THOSE WHO WOULD enjoy fishing or harvesting shellfish but have yet to purchase a recreational fishing license or shellfish endorsement are in luck this weekend.
The state of Washington’s annual Free Fishing Weekend is planned Saturday and Sunday. No licenses are required.
During those two days, no license will be required to fish or gather shellfish in any waters open to fishing in the state.
Anglers will also not need a Columbia River Salmon and Steelhead Endorsement, otherwise required to fish for salmon and steelhead in the Columbia River and its tributaries. Nor will they need a two pole endorsement to fish with two poles in selected waters where two-pole fishing is permitted.
No vehicle access pass or Discover Pass will be required during Free Fishing Weekend to park at any of the nearly 700 water-access sites maintained by the state Department of Fish and Wildlife.
Saturday dovetails with Washington State Park’s free day in recognition of National Get Outdoors Day. No Discover Pass is required in state parks Saturday.
A Discover Pass will be required in state parks Sunday and on Department of Natural Resources lands throughout the weekend.
There’s plenty of fish to go after this weekend. Halibut is open Saturday and anglers also can fish for lingcod and rockfish in the briny depths, while hatchery steelhead are on the move in West End rivers and chrome kokanee on the bite in one nearby lake.
Rosko at the lake
Port Angeles angler and lure designer Pete Rosko has returned for a summer of lake fishing and a little salmon fishing along the kelp line at Freshwater Bay when the season opens next month.
Rosko fished for kokanee at Lake Sutherland on Wednesday, and found conditions much improved from a trip out on the lake exactly a year ago.
“Last year, the surface water temperature was 73 degrees and the 10-inch kokanee were running the smallest in [my] 36 years of fishing [the lake],” Rosko said.
Wednesday, Rosko encountered water temperatures of 65 degrees on his fish finder and bright chrome kokanee averaging 14 inches in length.
“Traditionally, the best fishing in June is in the extreme east section of the lake,” Rosko said.
“[Wednesday] was no exception. Best results were in water depths ranging between 59- and 66- feet. Slow-drift jigging metal jigs, 4 to 6 feet off bottom, produced constant action.”
Rosko’s best-hitting jigs were ½ oz hot pink (cerise) Kandlefish and ¾ oz glow chartreuse Sonic BaitFish.
“The trick is to make sure that the jig is heavy enough to quickly reach bottom and stay near bottom,” Rosko said. “Each full turn of your spinning reel handle averages about two feet.
“Once your jig tails off, and rises from the bottom, retrieve and repeat your drop. This jigging technique consistently produces larger and more kokanee versus trolling, when done correctly.”
Rosko helped me find the fish and a little bit of calm during a gorgeous day on Lake Sutherland last September, so I know his advice is golden.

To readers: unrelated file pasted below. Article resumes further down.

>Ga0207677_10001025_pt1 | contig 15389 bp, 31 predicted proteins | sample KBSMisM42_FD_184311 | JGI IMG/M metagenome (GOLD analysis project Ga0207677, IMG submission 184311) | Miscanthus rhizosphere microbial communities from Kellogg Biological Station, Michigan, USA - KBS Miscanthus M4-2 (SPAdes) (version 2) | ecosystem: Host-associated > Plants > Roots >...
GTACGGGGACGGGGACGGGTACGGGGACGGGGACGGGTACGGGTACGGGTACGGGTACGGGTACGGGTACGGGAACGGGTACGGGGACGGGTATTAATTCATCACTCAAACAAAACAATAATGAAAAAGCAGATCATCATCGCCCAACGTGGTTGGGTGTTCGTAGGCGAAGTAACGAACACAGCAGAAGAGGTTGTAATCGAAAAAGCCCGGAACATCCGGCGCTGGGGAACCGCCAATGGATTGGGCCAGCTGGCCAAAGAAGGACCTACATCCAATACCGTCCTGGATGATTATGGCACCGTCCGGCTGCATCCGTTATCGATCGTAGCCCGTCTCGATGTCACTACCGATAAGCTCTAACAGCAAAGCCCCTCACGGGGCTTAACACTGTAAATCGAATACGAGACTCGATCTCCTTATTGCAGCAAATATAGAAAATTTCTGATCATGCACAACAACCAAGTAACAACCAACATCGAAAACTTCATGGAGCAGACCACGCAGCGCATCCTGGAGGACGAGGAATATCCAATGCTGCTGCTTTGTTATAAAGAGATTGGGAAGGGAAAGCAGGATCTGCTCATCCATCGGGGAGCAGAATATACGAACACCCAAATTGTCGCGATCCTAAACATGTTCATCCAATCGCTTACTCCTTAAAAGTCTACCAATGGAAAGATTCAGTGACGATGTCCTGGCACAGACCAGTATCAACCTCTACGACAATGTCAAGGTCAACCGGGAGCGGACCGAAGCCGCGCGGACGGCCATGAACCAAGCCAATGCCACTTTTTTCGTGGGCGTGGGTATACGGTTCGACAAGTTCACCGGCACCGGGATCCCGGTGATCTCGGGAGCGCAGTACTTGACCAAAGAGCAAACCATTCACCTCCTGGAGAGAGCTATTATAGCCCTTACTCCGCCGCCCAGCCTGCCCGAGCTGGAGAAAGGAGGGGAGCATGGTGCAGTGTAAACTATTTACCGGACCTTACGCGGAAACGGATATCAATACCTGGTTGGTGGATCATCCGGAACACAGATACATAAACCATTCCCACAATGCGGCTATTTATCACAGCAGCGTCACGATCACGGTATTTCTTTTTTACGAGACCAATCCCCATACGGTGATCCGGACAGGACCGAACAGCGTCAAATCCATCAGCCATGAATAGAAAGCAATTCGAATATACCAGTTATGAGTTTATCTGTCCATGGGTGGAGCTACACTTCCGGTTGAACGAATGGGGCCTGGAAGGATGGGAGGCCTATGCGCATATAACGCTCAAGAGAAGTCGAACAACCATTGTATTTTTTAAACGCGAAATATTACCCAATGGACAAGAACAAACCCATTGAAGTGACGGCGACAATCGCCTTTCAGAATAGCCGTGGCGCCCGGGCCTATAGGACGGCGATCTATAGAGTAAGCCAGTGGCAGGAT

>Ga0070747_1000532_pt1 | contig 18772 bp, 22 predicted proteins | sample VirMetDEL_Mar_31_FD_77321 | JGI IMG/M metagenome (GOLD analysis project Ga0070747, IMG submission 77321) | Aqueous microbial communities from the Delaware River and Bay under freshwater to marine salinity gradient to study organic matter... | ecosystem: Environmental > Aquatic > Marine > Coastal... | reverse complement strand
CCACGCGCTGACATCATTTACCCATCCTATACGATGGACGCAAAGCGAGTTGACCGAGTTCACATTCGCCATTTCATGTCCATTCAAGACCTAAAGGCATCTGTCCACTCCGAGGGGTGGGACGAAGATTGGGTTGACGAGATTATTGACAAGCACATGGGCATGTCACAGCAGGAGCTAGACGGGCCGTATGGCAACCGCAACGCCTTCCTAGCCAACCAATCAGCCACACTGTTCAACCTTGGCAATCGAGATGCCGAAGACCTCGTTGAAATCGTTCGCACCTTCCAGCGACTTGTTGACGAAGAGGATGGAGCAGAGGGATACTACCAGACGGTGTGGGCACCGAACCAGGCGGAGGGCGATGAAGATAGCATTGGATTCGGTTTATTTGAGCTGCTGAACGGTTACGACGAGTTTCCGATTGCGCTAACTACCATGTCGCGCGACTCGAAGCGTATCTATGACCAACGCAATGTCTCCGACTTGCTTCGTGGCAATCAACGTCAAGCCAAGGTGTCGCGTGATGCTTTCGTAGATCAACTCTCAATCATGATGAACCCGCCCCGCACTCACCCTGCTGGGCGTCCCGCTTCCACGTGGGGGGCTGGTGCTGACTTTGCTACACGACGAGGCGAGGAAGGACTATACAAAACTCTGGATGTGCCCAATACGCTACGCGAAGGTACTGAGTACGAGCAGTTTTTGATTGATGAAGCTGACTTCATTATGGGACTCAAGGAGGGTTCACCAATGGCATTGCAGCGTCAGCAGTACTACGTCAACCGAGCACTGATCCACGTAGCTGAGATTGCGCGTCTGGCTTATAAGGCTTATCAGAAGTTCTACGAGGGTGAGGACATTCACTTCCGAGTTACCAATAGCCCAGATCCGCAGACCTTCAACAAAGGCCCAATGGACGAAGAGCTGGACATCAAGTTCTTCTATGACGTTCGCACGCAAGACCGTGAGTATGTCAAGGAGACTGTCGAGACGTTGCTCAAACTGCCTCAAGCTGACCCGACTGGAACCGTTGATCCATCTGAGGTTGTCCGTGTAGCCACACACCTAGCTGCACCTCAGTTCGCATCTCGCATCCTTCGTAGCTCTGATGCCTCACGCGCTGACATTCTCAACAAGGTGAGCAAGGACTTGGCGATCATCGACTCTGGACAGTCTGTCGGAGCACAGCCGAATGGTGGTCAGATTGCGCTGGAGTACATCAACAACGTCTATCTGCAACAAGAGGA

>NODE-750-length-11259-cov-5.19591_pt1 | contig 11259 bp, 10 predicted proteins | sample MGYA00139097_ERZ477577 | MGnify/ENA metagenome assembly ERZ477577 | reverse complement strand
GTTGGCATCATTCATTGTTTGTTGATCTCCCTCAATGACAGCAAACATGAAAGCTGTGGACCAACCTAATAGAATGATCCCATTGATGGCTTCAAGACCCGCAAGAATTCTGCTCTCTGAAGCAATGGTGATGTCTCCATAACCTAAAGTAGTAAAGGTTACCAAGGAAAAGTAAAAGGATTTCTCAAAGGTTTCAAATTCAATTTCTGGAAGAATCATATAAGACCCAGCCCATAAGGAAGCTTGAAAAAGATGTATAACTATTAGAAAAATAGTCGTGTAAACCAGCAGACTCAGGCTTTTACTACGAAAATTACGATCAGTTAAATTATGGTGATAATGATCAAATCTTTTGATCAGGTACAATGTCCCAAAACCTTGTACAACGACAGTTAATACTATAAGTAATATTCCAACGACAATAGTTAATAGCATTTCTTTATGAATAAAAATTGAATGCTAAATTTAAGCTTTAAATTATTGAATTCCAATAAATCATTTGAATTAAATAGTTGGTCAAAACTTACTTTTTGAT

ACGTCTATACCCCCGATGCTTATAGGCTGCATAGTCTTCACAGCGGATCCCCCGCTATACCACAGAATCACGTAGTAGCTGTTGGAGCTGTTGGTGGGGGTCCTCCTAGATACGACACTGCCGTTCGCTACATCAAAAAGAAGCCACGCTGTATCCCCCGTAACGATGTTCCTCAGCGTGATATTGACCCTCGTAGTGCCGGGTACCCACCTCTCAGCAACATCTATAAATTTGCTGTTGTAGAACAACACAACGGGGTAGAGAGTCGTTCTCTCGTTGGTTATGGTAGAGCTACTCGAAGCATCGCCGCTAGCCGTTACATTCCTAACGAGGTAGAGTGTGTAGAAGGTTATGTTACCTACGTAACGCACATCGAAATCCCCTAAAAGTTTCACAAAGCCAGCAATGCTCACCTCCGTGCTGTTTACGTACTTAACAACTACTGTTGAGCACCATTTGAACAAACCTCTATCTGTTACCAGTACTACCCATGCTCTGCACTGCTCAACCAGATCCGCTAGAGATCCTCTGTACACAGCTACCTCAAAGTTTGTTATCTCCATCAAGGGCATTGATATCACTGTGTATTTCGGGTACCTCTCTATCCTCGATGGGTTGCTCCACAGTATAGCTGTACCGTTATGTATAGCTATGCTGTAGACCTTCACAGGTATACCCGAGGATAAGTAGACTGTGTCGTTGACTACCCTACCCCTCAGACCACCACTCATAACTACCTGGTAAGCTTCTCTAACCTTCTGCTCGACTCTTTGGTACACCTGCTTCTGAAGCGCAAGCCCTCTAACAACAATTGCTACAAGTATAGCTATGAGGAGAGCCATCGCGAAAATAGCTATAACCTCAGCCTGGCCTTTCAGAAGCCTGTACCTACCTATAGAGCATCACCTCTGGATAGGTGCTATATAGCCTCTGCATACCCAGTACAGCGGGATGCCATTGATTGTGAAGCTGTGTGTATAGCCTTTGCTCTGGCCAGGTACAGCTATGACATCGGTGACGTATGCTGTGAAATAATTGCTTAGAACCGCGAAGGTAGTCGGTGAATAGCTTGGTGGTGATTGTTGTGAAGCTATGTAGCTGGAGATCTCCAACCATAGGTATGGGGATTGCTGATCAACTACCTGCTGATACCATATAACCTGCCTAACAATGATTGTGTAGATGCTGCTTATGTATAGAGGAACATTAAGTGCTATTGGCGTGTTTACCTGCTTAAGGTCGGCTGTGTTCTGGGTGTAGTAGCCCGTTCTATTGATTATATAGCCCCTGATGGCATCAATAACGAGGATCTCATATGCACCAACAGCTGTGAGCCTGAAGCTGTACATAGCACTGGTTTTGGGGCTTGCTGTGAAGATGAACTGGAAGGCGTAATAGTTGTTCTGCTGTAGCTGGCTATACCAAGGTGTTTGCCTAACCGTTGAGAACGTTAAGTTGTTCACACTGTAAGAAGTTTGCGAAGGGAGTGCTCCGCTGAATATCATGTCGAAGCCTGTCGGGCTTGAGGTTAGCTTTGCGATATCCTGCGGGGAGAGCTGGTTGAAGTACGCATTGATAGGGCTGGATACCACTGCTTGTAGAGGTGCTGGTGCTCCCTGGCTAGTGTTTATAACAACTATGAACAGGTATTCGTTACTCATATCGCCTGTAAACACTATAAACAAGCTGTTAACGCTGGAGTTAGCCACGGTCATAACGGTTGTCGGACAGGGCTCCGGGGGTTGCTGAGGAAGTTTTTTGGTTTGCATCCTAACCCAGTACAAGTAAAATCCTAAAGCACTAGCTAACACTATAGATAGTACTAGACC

Don’t drink/drug and boat
State and local law enforcement agencies are conducting boating under the influence (BUI) emphasis patrols on waterways across Washington this summer.
The Washington State Parks Boating Program and state Department Fish and Wildlife Police and city and county marine patrol units around the state are working together to remind boaters of the risks of boating while impaired by drugs or alcohol.
According to the U.S. Coast Guard’s 2015 Recreational Boating Statistics report, boating under the influence is the leading known contributing factor in recreational boating fatalities. In Washington state, alcohol and drugs were a contributing factor in almost 30 percent of boating fatalities and 18 percent of boating injuries between 2005 and 2011.
The state has seen a slight decline since strengthening the BUI law in 2013; however, alcohol and drugs were a still factor in 18 percent of the state’s boating fatalities last year.
State law allows law enforcement officers to require suspected intoxicated boaters to submit to a breath or blood test. Refusing to submit to a test is a civil infraction with a maximum fine of $2,050. The penalty for operating a boat under the influence is a gross misdemeanor punishable by a maximum fine of $5,000 and 364 days in jail.
Additionally, a BUI is considered a prior offense if there are later convictions for driving under the influence (DUI). The BUI law applies to all boats, including kayaks, canoes, rowboats and inflatable fishing rafts.
Child life jackets
The BoatUS Foundation has published a life jacket loaner map allowing the public to find children’s life jacket loaner locales across the country.
The map can be found at www.boatus.org/life-jacket-loaner/map.
The foundation is interested in helping families stay safe while enjoying the water.
The closest loaner spots to Port Angeles are John Wayne Marina and Sequim Bay State Park.
Let’s not have any boating tragedies, especially any that could be prevented by wearing a life jacket.
Sports reporter/columnist Michael Carman can be contacted at 360-417-3525 or email@example.com.